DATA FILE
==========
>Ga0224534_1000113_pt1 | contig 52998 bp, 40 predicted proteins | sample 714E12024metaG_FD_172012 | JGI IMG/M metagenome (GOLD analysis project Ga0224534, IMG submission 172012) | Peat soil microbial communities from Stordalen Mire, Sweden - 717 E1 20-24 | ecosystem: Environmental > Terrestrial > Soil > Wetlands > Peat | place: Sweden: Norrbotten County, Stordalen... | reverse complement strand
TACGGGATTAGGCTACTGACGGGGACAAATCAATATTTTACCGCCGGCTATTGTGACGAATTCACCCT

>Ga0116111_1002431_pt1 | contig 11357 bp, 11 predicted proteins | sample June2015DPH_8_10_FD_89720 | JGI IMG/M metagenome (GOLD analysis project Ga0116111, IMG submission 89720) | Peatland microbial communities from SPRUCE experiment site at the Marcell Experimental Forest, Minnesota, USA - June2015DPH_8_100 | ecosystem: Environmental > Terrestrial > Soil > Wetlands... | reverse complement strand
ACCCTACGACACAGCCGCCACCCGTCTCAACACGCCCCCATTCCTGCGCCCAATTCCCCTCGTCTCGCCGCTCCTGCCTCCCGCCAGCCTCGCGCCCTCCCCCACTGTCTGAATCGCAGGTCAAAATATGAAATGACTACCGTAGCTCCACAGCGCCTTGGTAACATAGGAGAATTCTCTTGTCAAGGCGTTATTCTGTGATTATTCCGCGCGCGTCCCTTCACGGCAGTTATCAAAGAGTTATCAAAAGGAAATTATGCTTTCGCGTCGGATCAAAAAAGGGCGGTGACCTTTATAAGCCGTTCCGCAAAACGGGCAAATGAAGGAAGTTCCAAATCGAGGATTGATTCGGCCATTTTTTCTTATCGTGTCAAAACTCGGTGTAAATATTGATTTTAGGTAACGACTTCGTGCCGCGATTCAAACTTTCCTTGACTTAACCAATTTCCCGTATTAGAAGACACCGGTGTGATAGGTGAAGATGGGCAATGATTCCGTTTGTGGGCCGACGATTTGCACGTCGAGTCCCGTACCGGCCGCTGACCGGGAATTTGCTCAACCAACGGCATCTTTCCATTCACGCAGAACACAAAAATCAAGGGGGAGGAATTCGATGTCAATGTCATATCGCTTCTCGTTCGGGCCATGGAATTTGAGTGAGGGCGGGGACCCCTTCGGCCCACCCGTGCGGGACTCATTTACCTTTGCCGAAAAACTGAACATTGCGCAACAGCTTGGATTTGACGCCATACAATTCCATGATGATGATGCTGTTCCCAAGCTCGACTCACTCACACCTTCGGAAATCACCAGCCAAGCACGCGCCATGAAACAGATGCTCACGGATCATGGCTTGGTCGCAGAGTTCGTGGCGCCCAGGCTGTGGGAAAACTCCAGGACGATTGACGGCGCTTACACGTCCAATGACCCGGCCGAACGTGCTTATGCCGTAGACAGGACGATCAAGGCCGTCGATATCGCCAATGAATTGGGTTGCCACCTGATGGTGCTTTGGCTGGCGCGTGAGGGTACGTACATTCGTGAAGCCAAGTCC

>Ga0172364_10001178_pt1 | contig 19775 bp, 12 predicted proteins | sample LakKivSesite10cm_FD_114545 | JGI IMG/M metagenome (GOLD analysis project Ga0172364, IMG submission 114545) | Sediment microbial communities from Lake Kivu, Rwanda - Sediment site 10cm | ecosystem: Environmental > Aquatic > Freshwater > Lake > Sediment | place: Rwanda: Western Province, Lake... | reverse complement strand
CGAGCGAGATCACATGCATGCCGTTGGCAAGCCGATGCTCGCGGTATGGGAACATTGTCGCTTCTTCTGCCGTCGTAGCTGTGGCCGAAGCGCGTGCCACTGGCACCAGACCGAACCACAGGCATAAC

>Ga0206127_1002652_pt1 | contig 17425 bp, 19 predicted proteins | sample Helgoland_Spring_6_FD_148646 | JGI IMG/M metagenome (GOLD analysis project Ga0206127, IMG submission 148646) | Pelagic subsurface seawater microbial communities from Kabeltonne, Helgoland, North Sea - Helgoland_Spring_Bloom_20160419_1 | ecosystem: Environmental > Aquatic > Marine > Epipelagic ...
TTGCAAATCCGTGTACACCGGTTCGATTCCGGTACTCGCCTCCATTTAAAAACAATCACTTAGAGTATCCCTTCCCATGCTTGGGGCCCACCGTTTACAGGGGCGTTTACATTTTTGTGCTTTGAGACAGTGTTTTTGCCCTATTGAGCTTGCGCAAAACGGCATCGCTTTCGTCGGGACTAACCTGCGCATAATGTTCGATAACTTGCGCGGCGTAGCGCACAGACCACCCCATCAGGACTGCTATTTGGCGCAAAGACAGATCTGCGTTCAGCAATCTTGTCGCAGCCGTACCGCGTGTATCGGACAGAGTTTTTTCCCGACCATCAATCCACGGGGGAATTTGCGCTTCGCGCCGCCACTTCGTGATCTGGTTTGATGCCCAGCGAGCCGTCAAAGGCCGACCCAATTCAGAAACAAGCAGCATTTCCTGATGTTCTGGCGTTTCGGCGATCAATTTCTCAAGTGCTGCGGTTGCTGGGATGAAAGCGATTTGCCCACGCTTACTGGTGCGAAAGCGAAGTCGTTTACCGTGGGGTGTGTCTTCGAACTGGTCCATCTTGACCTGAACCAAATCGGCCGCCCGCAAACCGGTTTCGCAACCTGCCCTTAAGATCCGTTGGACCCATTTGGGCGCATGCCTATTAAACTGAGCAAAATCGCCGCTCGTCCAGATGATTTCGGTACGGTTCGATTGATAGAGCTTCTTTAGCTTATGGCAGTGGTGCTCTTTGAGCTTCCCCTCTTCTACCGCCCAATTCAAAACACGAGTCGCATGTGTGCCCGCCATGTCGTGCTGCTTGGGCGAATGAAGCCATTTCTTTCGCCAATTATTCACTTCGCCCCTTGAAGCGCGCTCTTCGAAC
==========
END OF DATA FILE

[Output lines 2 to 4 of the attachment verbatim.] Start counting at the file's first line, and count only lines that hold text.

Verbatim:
TACGGGATTAGGCTACTGACGGGGACAAATCAATATTTTACCGCCGGCTATTGTGACGAATTCACCCT

>Ga0116111_1002431_pt1 | contig 11357 bp, 11 predicted proteins | sample June2015DPH_8_10_FD_89720 | JGI IMG/M metagenome (GOLD analysis project Ga0116111, IMG submission 89720) | Peatland microbial communities from SPRUCE experiment site at the Marcell Experimental Forest, Minnesota, USA - June2015DPH_8_100 | ecosystem: Environmental > Terrestrial > Soil > Wetlands... | reverse complement strand
ACCCTACGACACAGCCGCCACCCGTCTCAACACGCCCCCATTCCTGCGCCCAATTCCCCTCGTCTCGCCGCTCCTGCCTCCCGCCAGCCTCGCGCCCTCCCCCACTGTCTGAATCGCAGGTCAAAATATGAAATGACTACCGTAGCTCCACAGCGCCTTGGTAACATAGGAGAATTCTCTTGTCAAGGCGTTATTCTGTGATTATTCCGCGCGCGTCCCTTCACGGCAGTTATCAAAGAGTTATCAAAAGGAAATTATGCTTTCGCGTCGGATCAAAAAAGGGCGGTGACCTTTATAAGCCGTTCCGCAAAACGGGCAAATGAAGGAAGTTCCAAATCGAGGATTGATTCGGCCATTTTTTCTTATCGTGTCAAAACTCGGTGTAAATATTGATTTTAGGTAACGACTTCGTGCCGCGATTCAAACTTTCCTTGACTTAACCAATTTCCCGTATTAGAAGACACCGGTGTGATAGGTGAAGATGGGCAATGATTCCGTTTGTGGGCCGACGATTTGCACGTCGAGTCCCGTACCGGCCGCTGACCGGGAATTTGCTCAACCAACGGCATCTTTCCATTCACGCAGAACACAAAAATCAAGGGGGAGGAATTCGATGTCAATGTCATATCGCTTCTCGTTCGGGCCATGGAATTTGAGTGAGGGCGGGGACCCCTTCGGCCCACCCGTGCGGGACTCATTTACCTTTGCCGAAAAACTGAACATTGCGCAACAGCTTGGATTTGACGCCATACAATTCCATGATGATGATGCTGTTCCCAAGCTCGACTCACTCACACCTTCGGAAATCACCAGCCAAGCACGCGCCATGAAACAGATGCTCACGGATCATGGCTTGGTCGCAGAGTTCGTGGCGCCCAGGCTGTGGGAAAACTCCAGGACGATTGACGGCGCTTACACGTCCAATGACCCGGCCGAACGTGCTTATGCCGTAGACAGGACGATCAAGGCCGTCGATATCGCCAATGAATTGGGTTGCCACCTGATGGTGCTTTGGCTGGCGCGTGAGGGTACGTACATTCGTGAAGCCAAGTCC